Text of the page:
No Bargain Bin

Fly Charts: Expensive Cheap Stocks and FedEx Tax Plans

From index funds ruining everything to Baidu's debt pitch, here are four charts that tell you what you need to know in business.

Good morning! This is Fly Charts, the daily charts-only newsletter from Gadfly; sign up here. From index funds ruining everything to Baidu's debt pitch, here are four charts that tell you what you need to know in business.

Cheap Is the New Expensive

Everyone's focusing so intently on the FAANG and other expensive stocks that they're ignoring the cheaper end of the market, where things are really out of the ordinary.

Source: Bloomberg

Note: Universe is the stocks in the S&P 500. Quintiles are ranked by Forward 12 Month P/E multiples, lowest to highest.

 

Call That Unacceptable?

Index funds and small shareholders appear to have made purchasing Stada an even more expensive proposition than Bain and Cinven thought.

Source: Bloomberg

On the Alert

Baidu's debtholders are substantially less patient than its equity investors as the search giant struggles -- and it's about to sell some new notes.

Source: Bloomberg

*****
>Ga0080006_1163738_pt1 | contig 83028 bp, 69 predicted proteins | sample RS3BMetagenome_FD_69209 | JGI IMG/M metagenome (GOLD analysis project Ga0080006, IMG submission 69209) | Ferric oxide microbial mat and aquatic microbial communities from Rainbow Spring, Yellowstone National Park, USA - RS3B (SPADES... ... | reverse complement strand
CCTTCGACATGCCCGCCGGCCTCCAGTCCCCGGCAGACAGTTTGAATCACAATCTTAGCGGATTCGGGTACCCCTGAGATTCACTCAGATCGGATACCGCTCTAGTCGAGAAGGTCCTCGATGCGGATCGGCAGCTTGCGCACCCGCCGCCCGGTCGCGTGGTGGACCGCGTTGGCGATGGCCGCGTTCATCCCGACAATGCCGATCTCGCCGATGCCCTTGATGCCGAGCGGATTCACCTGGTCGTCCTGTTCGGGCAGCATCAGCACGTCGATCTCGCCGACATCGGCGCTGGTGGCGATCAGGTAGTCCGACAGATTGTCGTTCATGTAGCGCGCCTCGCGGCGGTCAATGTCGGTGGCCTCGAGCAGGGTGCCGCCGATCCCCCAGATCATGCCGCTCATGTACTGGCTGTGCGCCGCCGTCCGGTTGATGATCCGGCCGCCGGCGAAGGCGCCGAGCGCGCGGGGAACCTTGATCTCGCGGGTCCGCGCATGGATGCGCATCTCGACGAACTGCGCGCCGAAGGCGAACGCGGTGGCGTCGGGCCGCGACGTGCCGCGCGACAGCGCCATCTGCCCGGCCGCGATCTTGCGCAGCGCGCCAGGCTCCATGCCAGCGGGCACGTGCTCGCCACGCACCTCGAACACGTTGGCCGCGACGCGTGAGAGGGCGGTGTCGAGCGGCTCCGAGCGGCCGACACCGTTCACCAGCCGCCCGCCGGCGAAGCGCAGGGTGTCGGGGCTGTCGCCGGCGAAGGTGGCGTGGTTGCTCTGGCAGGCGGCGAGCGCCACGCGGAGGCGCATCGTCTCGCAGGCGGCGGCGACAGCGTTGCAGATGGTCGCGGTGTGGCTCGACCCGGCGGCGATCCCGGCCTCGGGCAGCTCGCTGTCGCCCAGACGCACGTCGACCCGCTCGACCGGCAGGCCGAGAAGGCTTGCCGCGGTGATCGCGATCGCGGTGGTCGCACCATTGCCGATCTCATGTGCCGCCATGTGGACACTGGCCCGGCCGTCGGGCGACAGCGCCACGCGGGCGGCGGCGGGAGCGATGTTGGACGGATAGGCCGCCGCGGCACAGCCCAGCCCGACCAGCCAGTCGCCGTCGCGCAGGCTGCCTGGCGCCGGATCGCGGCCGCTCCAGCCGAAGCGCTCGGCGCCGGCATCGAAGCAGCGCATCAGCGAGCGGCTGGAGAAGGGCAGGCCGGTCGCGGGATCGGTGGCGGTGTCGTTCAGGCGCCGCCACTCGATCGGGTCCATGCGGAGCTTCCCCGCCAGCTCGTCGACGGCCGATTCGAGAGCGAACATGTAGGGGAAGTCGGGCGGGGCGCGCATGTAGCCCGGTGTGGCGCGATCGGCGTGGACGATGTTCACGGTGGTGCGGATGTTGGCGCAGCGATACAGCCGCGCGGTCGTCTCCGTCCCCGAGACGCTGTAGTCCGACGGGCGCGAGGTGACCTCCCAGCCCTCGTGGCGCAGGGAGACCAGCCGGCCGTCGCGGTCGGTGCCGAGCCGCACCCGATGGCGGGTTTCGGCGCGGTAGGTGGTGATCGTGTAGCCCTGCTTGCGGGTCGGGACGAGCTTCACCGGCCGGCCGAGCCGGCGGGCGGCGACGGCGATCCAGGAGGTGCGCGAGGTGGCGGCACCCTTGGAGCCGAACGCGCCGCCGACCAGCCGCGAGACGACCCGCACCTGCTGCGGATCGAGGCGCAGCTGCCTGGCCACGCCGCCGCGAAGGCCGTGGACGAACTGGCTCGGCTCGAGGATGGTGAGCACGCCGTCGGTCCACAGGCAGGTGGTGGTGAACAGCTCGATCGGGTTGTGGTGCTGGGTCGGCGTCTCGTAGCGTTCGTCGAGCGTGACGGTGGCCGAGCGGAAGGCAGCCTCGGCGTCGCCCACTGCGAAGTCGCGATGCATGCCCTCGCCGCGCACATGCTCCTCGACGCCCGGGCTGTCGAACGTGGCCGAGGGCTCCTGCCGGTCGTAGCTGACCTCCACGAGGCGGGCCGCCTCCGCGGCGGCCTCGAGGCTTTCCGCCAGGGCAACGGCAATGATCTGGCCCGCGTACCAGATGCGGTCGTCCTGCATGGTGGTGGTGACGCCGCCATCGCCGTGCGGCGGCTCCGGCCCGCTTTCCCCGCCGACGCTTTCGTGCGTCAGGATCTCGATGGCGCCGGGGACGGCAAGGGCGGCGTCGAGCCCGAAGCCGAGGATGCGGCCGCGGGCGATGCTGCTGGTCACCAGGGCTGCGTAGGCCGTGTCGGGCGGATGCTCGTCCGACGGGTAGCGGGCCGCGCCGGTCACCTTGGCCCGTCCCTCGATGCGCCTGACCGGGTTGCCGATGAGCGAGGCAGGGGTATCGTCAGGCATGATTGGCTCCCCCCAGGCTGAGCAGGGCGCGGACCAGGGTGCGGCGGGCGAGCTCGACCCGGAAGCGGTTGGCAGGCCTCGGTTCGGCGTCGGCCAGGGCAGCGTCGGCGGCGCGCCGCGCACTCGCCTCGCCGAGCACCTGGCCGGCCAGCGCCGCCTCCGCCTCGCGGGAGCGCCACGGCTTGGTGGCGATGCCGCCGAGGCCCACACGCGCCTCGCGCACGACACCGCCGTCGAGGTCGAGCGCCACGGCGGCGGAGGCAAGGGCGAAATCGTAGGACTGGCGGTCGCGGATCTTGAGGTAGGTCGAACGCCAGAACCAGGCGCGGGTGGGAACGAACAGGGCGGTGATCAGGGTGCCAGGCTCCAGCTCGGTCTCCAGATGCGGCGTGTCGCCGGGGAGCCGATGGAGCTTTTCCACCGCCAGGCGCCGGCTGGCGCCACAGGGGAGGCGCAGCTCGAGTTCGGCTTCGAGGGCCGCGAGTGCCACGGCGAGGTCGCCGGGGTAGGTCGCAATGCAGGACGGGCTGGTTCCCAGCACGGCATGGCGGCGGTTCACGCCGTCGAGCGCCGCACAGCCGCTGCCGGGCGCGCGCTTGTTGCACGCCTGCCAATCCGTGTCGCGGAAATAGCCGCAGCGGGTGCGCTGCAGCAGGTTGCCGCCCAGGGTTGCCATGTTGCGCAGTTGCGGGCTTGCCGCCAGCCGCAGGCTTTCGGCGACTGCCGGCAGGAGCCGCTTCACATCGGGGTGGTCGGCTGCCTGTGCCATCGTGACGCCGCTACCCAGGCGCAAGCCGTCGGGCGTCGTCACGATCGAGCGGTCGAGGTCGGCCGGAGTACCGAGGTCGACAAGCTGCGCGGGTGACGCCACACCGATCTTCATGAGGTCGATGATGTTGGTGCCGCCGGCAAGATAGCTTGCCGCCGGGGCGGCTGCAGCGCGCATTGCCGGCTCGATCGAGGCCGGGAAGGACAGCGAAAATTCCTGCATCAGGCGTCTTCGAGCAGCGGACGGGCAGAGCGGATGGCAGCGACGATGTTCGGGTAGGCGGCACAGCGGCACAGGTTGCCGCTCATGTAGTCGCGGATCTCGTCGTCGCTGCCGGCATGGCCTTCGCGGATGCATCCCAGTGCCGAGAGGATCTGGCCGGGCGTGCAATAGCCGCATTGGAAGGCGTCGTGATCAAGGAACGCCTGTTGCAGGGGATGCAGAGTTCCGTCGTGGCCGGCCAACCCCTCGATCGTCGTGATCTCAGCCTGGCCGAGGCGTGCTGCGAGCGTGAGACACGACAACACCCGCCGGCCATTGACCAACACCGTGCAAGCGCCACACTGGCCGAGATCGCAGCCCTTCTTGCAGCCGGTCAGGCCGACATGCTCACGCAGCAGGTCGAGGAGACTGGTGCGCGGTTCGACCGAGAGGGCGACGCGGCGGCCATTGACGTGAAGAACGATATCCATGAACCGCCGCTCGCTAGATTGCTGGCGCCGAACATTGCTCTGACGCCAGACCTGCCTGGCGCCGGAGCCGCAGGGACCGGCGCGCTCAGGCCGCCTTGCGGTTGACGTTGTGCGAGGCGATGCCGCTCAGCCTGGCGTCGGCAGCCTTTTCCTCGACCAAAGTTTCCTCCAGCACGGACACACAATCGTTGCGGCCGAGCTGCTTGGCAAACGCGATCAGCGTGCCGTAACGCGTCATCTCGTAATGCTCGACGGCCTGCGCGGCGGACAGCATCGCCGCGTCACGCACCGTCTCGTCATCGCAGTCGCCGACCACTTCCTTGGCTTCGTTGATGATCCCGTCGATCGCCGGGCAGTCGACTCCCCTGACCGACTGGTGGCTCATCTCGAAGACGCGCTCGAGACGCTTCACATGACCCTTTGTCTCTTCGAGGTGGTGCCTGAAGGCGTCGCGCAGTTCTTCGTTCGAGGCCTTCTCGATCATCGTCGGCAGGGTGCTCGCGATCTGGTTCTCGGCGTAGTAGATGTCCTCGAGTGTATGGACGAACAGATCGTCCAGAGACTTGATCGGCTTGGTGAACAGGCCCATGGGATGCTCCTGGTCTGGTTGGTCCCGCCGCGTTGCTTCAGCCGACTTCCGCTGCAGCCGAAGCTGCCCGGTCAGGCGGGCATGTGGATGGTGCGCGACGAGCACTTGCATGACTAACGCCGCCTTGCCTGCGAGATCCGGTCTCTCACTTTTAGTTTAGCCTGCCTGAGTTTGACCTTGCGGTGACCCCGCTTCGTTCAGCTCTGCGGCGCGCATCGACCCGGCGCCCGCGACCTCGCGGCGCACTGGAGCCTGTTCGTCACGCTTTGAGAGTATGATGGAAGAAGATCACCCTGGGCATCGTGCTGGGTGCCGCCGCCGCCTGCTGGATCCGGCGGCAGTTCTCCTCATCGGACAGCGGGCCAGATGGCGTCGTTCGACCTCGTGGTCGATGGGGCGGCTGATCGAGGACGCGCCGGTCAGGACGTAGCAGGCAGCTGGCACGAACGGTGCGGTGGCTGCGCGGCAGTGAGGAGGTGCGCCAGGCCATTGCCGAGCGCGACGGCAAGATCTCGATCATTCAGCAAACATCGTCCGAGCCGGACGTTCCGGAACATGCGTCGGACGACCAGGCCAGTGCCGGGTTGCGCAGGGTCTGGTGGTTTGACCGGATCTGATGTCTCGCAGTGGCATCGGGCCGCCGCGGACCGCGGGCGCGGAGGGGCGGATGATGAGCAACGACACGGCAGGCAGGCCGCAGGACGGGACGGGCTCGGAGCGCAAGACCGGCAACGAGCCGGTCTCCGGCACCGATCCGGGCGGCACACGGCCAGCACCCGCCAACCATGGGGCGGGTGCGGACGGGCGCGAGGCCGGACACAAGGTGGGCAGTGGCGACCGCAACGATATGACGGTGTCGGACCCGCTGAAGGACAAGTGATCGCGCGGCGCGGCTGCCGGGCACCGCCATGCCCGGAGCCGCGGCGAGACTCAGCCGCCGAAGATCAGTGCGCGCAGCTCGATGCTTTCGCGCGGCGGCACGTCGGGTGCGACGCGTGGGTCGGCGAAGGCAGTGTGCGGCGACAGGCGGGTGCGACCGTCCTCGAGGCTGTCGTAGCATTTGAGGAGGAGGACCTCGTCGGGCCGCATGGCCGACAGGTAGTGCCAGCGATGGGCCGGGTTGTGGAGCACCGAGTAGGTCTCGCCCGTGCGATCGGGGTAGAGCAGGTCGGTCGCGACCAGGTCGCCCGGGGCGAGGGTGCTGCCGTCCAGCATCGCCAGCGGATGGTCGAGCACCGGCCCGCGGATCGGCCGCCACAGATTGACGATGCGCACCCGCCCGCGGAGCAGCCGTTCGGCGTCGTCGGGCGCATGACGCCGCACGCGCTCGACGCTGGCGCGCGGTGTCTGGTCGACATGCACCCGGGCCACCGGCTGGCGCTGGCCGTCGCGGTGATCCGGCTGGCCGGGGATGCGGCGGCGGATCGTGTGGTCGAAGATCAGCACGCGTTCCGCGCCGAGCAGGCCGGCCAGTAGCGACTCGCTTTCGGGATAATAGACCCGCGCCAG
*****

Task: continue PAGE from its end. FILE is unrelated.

Hiring Mode

FedEx: delivering packages and tax reform. The company is using its leverage as a major employer to push for friendly policy.

Source: Bloomberg

Final data is not yet available for FedEx's fiscal 2017, which ended in May.

And don't miss Shelly Banjo on Asia's triple tycoon transition: "The story of Asia's ascent can't be told without tycoons like Li, Ho and Shin, who built skyscrapers, ports and manufacturing hubs, often from scratch. First-mover advantage and strong political connections helped them consolidate power and build wealth in tandem with the region's rising economic fortunes. Many investors, including institutions, have been loyal to these companies out of patriotism or sentimentality. Yet, there's little evidence the second generation can keep their parents' businesses flourishing."

This column does not necessarily reflect the opinion of Bloomberg LP and its owners.

    To contact the author of this story:
    Max Nisen in New York at mnisen@bloomberg.net

    To contact the editor responsible for this story:
    Mark Gongloff at mgongloff1@bloomberg.net

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